Rather than pull in outside help to handle "rock 'n' roll duty" as they did on In Search Of…, The Neptunes (producers Pharrell Williams and Chad Hugo) grabbed their own instruments and kicked out the criminally underrated Fly Or Die, the first N*E*R*D album to fully (and successfully) mesh a rawer, more organic live sound with the duo's trademark knack for thick studio sheen and radio-friendly urban fare. Preceded deceptively by the single and video for "She Wants To Move," the album is an endearingly messy collage of ideas, from the post-Bacharach pop feel of "Wonderful Place" to the layered harmonies of "Drill Sergeant" and sweeping baroque drama of "Waiting For You." Despite its hodgepodge of disparate influences, the album works surprisingly well as a cohesive whole, wisely leaning heavily on Hugo's exponentially improved ear for pop/rock arrangements and Pharrell's sometimes coy, sometimes disarmingly earnest deliveries. It's no masterpiece, but Fly Or Die is a curious post-millennial gem that deserves close revisiting.
Chad Hugo, Pharrell and Shay Haley
Using Spotify? Listen to Fly Or Die in its entirety right here.
"Don't Worry About It"
"I've been all around the Earth / there no girls that kiss me first," Pharrell croons in that saucy falsetto over a tight-as-shit drum kit groove and crunchy electric guitar chug. The track spills out into a lush spread of harmonies around the 2:16 mark… a sure sign of things to come.
"Fly Or Die"
Groovy electric organ intro segues into a fuzzy guitar meets spry funk-pop stroll verse. Switches rhythms and vibes a couple times, tries on a few different sounds… always returning to that retro B5 bounce. Cool stuff happening in here.
Yeah, remember when Good Charlotte were a thing? Pharrell runs away from home with the Madden brothers and… they all do a lot of jumping. Shrug. The funky clavichord buried in the mix narrowly saves this one from the trash bin.
Sure, the "hey baby" lyrics are a little, but there's no escaping that drum/electric guitar groove riff. There's a little bit of a Jimi Hendrix vibe in there somewhere… don't scoff.
"She Wants To Move"
Rightly remembered for gifting us lines like, "Her ass is a spaceship I want to ride" (followed by the appropriate flying saucer sound effects). The album's prerequisite "party" song is, admit it or not, also its most embarrassingly fun moment. I mean, Pharrell says "Bass!" and then it's there. Amazing.
Love the breezy power trio groove (summery, wistfully propulsive, etc.) and how it builds up into the punchy funk guitar stomp of the chorus. Throw in a little retro synthesizer action and bam, you've got yourself an endearing little tune to lead us into…
"Wonderful Place"/"Waiting For You"
There's absolutely no reason this song should work. Pharrell goes all bright-eyed and bushy-tailed ("Look at the birds! Look at the bees!") over a lush, carefree '60s pop backdrop, complete with horn breaks and chilled-out harmonies. Just when you think it's over, there's the acoustic guitar and string section sweep of "Waiting For You," in which a mom saves a baby daughter from near-drowning that should be the lamest, cheesiest thing you've ever heard but… strangely… isn't. Can't even deal with this track. It's genuinely something to behold.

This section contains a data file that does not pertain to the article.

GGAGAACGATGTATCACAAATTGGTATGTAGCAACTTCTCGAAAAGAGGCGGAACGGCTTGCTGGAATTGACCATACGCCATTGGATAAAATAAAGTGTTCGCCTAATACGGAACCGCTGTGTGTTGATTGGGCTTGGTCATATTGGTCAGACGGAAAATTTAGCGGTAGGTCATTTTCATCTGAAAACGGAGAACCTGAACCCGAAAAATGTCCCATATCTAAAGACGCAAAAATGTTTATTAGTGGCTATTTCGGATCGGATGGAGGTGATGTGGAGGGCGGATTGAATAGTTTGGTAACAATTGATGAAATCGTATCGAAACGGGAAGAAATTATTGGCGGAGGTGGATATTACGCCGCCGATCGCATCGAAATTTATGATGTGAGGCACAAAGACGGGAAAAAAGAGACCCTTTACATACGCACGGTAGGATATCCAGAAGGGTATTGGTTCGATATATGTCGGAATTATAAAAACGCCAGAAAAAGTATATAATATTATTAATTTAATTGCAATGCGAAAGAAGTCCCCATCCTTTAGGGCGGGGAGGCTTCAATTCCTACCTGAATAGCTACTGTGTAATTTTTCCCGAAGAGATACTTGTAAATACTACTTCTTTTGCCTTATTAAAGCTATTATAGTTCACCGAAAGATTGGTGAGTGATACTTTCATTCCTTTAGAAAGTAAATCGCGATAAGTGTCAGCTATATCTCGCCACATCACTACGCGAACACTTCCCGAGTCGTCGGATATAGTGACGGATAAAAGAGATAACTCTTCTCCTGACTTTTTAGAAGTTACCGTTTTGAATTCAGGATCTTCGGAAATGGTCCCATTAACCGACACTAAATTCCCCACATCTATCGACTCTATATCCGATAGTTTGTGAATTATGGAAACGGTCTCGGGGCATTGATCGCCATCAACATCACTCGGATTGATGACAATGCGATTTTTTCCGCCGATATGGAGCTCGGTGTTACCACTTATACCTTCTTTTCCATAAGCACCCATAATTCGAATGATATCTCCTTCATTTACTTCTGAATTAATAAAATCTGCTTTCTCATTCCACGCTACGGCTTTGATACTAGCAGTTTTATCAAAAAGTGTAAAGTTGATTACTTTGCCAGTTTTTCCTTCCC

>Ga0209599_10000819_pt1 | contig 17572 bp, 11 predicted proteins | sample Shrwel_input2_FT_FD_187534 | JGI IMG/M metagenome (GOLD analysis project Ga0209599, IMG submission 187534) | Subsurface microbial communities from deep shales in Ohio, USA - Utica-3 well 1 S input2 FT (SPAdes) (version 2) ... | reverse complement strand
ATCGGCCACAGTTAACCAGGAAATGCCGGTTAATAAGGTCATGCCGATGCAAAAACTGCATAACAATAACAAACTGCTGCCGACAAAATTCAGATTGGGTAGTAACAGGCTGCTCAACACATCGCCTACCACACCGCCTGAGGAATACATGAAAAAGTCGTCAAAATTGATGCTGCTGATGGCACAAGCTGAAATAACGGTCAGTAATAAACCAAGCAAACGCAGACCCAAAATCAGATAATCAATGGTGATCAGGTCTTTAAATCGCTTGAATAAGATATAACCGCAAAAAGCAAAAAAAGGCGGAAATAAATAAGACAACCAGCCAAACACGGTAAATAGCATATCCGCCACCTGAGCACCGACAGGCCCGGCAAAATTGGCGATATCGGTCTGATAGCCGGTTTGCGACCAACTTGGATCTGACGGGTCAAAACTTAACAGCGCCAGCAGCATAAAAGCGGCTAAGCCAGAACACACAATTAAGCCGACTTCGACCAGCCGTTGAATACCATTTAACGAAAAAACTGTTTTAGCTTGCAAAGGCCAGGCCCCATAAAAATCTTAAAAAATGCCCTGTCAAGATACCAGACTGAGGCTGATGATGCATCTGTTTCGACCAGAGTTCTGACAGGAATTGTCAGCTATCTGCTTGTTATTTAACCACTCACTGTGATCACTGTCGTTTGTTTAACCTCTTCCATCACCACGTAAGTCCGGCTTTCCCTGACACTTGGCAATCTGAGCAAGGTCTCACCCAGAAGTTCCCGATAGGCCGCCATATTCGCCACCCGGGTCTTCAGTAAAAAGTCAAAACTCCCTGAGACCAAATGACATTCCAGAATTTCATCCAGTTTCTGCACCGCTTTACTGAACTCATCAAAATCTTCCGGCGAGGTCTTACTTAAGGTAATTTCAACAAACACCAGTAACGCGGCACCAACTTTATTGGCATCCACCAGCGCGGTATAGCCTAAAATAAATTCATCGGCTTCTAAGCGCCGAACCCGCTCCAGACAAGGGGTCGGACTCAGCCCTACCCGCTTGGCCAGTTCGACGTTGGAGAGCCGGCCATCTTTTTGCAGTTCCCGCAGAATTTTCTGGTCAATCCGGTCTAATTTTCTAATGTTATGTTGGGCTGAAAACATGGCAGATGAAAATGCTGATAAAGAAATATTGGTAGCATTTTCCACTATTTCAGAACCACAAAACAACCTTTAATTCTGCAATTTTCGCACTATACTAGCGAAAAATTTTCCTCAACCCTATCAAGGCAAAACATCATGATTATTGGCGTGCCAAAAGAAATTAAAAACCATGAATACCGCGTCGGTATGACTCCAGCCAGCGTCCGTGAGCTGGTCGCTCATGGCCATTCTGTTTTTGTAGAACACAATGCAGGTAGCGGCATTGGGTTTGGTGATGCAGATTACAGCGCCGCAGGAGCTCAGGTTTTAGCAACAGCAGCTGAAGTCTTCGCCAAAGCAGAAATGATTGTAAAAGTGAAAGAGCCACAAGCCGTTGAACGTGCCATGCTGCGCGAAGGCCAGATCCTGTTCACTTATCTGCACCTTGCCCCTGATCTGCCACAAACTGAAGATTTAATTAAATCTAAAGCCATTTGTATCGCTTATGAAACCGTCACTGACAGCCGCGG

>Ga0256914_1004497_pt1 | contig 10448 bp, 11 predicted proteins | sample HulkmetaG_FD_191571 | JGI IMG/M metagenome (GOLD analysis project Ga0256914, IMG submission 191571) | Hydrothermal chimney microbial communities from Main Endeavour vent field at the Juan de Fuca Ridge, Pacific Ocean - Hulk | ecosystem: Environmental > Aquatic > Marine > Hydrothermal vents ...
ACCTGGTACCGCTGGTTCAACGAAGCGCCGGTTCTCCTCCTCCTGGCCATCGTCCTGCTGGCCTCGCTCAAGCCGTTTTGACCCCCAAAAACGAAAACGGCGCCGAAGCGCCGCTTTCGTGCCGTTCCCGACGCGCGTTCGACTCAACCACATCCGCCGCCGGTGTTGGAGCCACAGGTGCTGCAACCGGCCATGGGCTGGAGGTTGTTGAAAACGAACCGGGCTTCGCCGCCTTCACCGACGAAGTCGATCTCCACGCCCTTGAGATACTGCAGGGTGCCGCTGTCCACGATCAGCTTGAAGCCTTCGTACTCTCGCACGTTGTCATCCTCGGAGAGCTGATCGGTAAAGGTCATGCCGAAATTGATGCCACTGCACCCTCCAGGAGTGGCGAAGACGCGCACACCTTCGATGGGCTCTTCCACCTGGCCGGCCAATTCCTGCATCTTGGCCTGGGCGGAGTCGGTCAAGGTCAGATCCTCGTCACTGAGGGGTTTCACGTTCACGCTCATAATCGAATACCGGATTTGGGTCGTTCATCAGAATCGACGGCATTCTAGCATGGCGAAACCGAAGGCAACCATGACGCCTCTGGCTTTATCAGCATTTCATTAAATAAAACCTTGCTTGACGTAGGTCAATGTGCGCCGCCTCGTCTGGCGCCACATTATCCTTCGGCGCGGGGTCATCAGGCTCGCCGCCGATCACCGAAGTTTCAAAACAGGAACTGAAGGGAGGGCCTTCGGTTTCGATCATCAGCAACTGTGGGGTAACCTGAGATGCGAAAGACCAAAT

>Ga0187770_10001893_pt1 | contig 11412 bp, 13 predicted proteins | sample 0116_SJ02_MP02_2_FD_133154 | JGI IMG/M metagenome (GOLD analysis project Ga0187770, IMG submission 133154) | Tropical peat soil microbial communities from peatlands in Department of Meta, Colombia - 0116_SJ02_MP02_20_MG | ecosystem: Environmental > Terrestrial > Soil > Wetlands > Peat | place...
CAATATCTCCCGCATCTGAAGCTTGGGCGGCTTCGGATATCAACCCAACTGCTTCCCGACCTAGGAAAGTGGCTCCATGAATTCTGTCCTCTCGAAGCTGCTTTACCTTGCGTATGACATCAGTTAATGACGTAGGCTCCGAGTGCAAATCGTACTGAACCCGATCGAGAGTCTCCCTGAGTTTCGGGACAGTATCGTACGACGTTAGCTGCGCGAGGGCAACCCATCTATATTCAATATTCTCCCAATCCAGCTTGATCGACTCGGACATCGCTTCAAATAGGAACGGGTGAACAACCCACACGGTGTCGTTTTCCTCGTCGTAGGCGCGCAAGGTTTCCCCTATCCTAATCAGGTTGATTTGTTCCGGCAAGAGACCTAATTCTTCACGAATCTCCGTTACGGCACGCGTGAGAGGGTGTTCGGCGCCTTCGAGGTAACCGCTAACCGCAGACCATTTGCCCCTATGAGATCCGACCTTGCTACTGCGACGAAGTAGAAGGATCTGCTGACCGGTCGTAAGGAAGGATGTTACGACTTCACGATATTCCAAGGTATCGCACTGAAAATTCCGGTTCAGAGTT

"Drill sergeant, I don't work for you / I'm not going to war…" Quite possibly the cheeriest song ever recorded about draft dodging, complete with cheery handclaps, staccato guitar hits and latter-Beatles piano-pop tangents. Fades out and comes roaring back as "Preservation," an aggressive tumble of jungle drums, garage punk guitars and slow-brewing protest anthem energy.
Okay, so the groan-worthy hip-hop "Hoa, hoa!" vocals are a misstep, but the guitar/drums hook is solid and there's a bizarrely vaudevillian vibe to its dramatic and strange verse sections, complete with ominous violins and post-Freddie Mercury vocal ideas. An odd duck of a song, to be sure.
A lovely bit of windswept pop/rock business, featuring the indispensable Lenny Kravitz on lead guitar. Everything works here, from the Abbey Road pianos to the fuzzy guitar breaks and bittersweet vocal harmonies.
"The Way She Dances"
Your standard Pharrell sex groove, amplified by that chorus pedal guitar sound and whatever faux-choir keyboard sound The Neptunes are rocking during the intro. "I hope your toes are painted / 'cause your gonna dance in your undies all over your house…" Um, yeah-- every night.
"Chariot Of Fire"/"Find My Way"
"Sorry that we took so long / You probably thought we forgot your song…" The fellas takes us out with a mellow stomp of acoustic guitars, walking bass lines and Pharrell's chorus falsetto. "Maybe you're in your car just driving away / and everything's okay…" Hidden track "Find My Way" boasts a crunchy guitar grind over a twinkling bed of electric piano. "I'm searching for my way back / but I'm looking through a peephole…"
Have a favorite song from or memory of N*E*R*D's Fly Or Die? Hit up our comments section below.